Thursday, August 16, 2018

Tuesday, August 14, 2018

Forage Harvest Feast

Today is the official release date of Forage, Harvest, Feast, which looks right at home on the foraging table with mugwort and wild black cherries. And a bonus of chanterelles. Torrential summer rains have made mushrooms explode all over the city and our happy hunting grounds.

The book is now available for purchase (not just pre-order) on Amazon.  Today it rose to the top of the ranks - No. 1 in the...? Vegetable section! I thought that was very funny. But I do include cultivation tips for most of the plants, so. And it's No. 19 right now in Professional Cooking. These numbers change very fast but they are fun.

Thank you very much if your copy is already winging its way to you, in North America or in Europe. Copies are traveling by sea to continents further from its US printing base.

If you like what you see and read, please tell Amazon, in a review. It would be very helpful to me, the book, future readers, and not least to my wonderful publishers, Chelsea Green Publishing.

Monday, August 13, 2018

How it really is

Somebody who knows a bit about our lives said recently on Instagram: You are so calm.

But real life is not for Instagram. On Instagram life is perfect.

It has been wet. Very wet. And if we sit outside in the evenings we are well sprayed against the striped invasive mosquitoes. August is their voracious peak. The garden is lush and wild. Katydids, cicadas, and the first crickets accompany dinner.

Inbetween time-consuming apartment hunting (we have not found the right one yet, and yes, I am nervous), book-related event-planning (book party on August 21st), and plain old work, I pot up in-ground plants for this plant adoption party I have dreamed up.

But don't ask me when that will be.

In fact, don't ask me anything. I wake every morning with dread in the pit of my stomach. News from home is bad, my brothers are on the warpath, Vince and I have no idea where we are going to live. I am not a self pitying person, but 2018 seems to have birthed a wave of the worst of human behaviour, in terms of our personal lives. Malice, resentment, an absolute lack of ethical integrity. A black depression grips my heels and pulls me back. I say it out loud because I now feel it's better to say it than pretend it is not happening. There are days when I am felled.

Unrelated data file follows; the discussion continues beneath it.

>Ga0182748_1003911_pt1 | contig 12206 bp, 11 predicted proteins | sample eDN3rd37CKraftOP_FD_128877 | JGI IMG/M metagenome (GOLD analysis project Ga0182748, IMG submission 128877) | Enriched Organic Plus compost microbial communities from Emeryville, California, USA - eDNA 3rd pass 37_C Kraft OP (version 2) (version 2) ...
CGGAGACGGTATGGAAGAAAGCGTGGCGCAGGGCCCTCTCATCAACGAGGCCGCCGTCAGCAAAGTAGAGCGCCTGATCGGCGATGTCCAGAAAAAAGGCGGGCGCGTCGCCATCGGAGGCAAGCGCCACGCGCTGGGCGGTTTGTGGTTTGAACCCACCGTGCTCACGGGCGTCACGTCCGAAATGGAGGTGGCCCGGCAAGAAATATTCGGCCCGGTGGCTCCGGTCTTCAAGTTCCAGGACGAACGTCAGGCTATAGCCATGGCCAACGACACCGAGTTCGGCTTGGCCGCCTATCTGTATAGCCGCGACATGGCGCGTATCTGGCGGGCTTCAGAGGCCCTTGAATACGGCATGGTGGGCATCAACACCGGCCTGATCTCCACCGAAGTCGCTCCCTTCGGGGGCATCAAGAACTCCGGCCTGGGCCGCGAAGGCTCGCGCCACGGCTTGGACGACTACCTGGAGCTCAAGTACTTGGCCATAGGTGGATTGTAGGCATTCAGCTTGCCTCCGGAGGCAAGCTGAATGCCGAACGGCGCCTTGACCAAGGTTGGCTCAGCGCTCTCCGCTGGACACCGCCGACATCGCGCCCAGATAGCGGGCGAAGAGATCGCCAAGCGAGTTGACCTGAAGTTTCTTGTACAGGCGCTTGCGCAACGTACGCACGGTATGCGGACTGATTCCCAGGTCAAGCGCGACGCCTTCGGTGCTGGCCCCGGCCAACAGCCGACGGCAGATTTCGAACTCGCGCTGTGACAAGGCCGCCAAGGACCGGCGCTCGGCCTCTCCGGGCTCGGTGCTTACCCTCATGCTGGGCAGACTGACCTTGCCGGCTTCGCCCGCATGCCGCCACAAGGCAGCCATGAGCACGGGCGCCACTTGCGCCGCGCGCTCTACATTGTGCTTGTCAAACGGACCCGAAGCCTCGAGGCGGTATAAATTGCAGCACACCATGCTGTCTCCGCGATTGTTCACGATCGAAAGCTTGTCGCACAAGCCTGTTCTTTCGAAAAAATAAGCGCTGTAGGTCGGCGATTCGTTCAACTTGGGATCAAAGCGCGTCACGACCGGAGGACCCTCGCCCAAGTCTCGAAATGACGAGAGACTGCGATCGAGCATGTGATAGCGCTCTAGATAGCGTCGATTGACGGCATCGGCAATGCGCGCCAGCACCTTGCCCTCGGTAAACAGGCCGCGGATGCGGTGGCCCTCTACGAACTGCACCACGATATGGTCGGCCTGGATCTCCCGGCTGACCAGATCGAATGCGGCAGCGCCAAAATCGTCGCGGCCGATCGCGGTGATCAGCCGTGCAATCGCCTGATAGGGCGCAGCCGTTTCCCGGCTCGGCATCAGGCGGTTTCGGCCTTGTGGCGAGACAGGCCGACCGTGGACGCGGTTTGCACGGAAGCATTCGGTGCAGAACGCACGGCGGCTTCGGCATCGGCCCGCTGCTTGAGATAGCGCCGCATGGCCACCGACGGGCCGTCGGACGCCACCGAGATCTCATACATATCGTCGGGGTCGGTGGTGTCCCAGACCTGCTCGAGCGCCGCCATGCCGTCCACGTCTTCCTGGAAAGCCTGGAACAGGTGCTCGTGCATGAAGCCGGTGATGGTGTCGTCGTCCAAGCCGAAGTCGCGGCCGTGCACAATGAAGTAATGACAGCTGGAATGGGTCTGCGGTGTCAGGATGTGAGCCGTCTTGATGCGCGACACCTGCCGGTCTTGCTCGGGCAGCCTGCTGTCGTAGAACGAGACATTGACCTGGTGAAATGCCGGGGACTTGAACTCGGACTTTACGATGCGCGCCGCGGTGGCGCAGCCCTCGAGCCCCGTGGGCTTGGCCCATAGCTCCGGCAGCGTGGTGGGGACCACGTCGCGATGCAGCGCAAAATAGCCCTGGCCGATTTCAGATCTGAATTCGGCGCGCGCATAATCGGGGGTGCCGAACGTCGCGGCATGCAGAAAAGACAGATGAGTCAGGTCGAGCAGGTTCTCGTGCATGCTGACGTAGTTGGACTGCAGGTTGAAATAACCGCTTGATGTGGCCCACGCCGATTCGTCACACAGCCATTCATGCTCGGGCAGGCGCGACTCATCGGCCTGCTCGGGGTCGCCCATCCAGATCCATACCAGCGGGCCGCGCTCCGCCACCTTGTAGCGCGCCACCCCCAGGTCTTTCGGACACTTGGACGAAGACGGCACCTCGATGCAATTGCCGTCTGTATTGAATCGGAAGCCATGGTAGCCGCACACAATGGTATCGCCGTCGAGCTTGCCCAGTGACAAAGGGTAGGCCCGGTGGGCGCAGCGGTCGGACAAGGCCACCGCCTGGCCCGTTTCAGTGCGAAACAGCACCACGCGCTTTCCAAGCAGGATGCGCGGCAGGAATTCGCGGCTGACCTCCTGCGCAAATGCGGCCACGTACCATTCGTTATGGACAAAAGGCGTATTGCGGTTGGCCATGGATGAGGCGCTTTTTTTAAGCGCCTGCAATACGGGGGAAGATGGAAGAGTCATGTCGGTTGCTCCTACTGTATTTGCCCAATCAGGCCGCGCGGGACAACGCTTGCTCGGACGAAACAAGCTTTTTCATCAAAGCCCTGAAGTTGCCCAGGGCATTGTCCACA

In many ways, we lead privileged lives. As my father would say. This year far worse things have happened to friends. Cancer diagnoses. Death by home invasion. Death too young. Real suffering.

And for me there are points of light. The Frenchman, who is an incredible human being, with a backbone of solid integrity. Perhaps that is all that matters. There is my new book. I like it. I know that must sound strange, but you never know. There is my publishing team at Chelsea Green - very good, supportive people. There are the early, generous reviews, written by authors and editors who have very busy and successful lives, but who took the time to be kind. Time is the one thing none of us have, anymore. There is our wonderful little car, who (of course we have anthropomorphised her) has given us wings. There is Vince's wing - after years on the ground, he is taking to the paragliding skies, once more. There is humor. We can be very silly, and we laugh.

There are books, as essential to me as air. I have been reading my way through Michael Ondaatje's work, sequentially, beginning about three weeks before his Golden Man Booker Prize was announced for The English Patient, a book I have read several times. I began backwards with his new Warlight, and then started at the beginning. On a back page in each book I track in pencil his patterns. Dogs (almost always funny dogs), bird song, war, tunnels and holes and caves, the female voice, the creation of a person's character. Books have removed me from or returned me to myself at every stage of my life, and in times of crisis they are a lifeline. Half an hour before bed, I read, and mute the demons who threaten sleep, and who have stolen peace of mind.